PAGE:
Wavefront Lasik Surgery
What Is Wavefront LASIK ?
Wavefront LASIK is the latest generation technology used to treat refractive visual errors, as used for example with
Technolas Perfect Vision’s ZYOPTIX.® Platform. It provides the most technologically advanced measurement of your optical system, enabling the laser eye surgeon to plan a treatment that exactly matches individual vision errors
Wavefront Wavefront technology is based on the principle that if an eye has no imperfections, light passing through it would not scatter. But as no eye is perfect, light scatters to form a distinct pattern- called a Wavefront. This Wavefront map is then used diagnostically for pre-operative screening and post-surgical analysis.
The Aberrometer for instance the Technolas Perfect Vision Zywave, measures the eye from the centre to the outer edges of the pupil. This is very important as at night your pupils open up and more light is scattered in the periphery.Your eye surgeon needs to know equally as much about your day time vision as your night time.
The Wavefront LASIK Treatment Process
A laser eye surgeon or optical technician uses the aberrometer to generate your Wavefront map. Software then converts the map into an individualised treatment profile based on the information collected to treat your prescription. This information is then transferred electronically to the computer controlling the laser which then calculates the shot pattern.The eye surgeon then utilises this information to perform your actual procedure by accurately placing, with the aid of the eye tracker, the laser pulses at the correct position on the cornea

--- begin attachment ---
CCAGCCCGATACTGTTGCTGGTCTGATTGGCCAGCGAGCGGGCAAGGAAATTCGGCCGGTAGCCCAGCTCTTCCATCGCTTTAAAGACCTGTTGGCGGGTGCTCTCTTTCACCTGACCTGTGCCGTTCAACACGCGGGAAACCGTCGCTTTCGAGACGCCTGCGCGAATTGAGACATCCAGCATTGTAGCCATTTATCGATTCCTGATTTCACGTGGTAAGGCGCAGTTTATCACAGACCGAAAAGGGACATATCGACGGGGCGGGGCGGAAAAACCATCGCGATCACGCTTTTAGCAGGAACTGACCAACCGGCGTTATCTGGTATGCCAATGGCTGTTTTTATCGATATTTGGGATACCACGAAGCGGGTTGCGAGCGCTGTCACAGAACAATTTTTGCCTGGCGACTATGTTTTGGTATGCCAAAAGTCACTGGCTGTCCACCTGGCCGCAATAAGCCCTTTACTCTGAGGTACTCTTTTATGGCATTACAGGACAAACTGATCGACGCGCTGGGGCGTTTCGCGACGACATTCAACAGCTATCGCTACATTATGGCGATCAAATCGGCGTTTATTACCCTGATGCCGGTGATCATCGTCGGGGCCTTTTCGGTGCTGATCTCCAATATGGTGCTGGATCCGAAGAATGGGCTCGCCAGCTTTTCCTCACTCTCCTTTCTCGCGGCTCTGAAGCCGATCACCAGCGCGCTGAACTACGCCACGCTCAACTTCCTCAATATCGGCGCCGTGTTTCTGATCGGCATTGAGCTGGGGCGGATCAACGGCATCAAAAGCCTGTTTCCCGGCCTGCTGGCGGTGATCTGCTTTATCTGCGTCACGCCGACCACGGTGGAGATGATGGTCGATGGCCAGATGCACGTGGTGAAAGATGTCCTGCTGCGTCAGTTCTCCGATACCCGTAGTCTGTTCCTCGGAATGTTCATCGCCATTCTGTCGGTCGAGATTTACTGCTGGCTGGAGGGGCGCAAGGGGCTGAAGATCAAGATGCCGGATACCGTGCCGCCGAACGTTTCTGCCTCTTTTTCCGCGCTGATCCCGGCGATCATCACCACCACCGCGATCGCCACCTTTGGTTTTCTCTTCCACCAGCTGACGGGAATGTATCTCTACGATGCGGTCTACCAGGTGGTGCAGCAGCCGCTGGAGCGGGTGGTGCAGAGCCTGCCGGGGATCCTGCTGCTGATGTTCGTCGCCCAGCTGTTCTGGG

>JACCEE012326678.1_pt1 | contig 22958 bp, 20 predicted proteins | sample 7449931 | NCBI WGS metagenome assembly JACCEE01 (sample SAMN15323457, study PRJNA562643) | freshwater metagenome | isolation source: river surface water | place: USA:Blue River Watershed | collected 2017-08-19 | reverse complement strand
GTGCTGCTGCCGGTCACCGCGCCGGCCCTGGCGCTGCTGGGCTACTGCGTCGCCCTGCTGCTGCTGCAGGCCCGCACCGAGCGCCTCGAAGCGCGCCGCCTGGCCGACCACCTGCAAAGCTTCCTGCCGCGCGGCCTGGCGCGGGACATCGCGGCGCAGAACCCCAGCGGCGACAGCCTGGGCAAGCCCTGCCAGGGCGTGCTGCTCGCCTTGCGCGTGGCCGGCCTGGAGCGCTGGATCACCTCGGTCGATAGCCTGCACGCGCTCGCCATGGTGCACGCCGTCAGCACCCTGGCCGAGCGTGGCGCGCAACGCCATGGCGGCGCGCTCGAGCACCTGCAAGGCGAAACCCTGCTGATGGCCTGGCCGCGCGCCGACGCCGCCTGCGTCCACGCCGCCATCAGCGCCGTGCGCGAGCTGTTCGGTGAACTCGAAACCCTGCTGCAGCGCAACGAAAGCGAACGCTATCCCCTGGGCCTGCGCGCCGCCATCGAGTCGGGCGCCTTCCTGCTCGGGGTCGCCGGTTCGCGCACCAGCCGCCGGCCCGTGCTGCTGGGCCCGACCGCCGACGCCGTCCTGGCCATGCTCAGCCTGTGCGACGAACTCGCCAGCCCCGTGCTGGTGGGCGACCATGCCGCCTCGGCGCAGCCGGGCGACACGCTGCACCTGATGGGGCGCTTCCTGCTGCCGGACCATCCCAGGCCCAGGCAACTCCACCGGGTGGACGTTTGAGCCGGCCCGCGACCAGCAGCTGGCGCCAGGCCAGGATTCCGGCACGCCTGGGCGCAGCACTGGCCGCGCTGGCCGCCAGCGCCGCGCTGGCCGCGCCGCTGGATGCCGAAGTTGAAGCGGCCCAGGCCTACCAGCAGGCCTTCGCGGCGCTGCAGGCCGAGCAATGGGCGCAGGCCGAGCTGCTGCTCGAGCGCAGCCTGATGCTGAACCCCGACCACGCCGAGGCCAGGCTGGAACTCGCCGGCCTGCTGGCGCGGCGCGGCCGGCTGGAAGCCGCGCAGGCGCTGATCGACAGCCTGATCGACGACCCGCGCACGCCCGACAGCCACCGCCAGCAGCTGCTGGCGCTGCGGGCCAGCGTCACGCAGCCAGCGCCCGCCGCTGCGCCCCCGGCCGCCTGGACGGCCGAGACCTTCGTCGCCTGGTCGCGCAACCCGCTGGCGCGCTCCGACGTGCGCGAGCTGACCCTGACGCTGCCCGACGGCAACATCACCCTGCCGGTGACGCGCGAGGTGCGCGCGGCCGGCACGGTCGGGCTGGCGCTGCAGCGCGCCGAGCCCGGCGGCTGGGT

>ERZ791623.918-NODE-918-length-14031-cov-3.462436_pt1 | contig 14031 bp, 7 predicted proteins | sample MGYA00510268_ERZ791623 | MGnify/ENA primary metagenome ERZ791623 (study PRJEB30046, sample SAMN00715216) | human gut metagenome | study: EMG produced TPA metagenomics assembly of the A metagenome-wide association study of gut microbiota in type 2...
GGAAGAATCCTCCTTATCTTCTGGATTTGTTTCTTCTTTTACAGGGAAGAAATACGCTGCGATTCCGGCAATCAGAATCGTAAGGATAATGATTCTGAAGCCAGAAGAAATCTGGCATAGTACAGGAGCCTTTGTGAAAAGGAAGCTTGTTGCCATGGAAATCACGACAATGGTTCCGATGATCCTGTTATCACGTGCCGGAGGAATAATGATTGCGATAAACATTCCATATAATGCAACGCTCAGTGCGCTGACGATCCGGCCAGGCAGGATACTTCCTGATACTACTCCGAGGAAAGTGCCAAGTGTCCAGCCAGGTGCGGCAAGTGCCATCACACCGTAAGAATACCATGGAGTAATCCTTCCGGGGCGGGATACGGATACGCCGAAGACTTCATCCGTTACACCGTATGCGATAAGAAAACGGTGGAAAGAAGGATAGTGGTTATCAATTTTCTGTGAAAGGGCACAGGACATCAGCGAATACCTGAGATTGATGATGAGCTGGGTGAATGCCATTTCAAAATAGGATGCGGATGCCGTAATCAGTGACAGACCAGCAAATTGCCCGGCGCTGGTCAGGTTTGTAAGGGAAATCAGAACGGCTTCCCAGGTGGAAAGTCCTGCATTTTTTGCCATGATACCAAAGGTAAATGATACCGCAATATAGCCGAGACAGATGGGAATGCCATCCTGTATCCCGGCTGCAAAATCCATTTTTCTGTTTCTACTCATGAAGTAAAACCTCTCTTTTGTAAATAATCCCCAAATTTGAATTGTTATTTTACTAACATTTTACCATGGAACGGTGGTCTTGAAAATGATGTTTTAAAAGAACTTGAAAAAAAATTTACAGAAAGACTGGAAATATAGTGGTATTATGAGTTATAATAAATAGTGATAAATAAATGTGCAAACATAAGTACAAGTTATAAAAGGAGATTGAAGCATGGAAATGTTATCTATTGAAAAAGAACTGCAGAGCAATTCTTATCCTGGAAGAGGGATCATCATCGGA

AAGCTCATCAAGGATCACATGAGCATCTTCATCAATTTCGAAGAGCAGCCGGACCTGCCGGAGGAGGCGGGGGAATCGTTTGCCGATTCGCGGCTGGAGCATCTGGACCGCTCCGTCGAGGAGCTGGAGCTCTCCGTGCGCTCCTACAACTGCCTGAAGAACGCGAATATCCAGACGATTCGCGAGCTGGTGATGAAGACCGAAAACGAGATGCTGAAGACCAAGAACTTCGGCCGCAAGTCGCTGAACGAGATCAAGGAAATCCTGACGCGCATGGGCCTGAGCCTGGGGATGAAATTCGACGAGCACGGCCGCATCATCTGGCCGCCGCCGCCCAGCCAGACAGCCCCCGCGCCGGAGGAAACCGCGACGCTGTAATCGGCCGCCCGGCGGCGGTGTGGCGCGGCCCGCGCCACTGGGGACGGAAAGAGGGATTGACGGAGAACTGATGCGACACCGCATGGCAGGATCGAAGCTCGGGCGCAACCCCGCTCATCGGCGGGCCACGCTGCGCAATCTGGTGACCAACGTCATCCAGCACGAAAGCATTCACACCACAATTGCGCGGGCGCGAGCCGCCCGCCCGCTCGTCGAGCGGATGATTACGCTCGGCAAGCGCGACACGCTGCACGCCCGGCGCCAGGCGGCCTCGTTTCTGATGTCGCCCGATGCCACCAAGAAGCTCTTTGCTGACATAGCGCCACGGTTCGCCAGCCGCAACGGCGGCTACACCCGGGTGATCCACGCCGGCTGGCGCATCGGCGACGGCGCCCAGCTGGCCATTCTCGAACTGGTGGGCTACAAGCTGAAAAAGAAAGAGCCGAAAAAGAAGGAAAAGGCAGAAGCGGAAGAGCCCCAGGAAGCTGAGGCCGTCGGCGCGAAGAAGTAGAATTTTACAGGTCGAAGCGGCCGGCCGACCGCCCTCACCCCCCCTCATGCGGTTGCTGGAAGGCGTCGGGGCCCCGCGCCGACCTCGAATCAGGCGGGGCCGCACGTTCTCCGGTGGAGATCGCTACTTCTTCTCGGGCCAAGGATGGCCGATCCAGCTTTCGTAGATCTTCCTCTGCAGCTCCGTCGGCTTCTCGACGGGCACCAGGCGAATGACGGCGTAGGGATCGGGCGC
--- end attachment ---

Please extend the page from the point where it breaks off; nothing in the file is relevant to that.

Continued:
Due to the angle of incidence the light of the laser beam is ovalized increasingly towards the periphery and becomes partially reflected which results in less fluence and thus sub-optimal ablation.
Wavefront OptimizedTM laser systems place more pulses in the peripheral area to compensate for energy loss and reflections. This provides a nearly 100% optical zone and a minimized transition zone. At the same time, the natural aspheric shape of the cornea is preserved and the induction of spherical aberrations minimized.
In non-wavefront optimized treatments the decreasing fluence and reflections are not compensated and the ablation depth in the peripheral area is insufficient. As a result, the transition between the optical zone and the transition zone is less smooth, while the transition zone itself is fairly large. The non-aspheric ablation profile alters the natural corneal shape and induces spherical aberrations.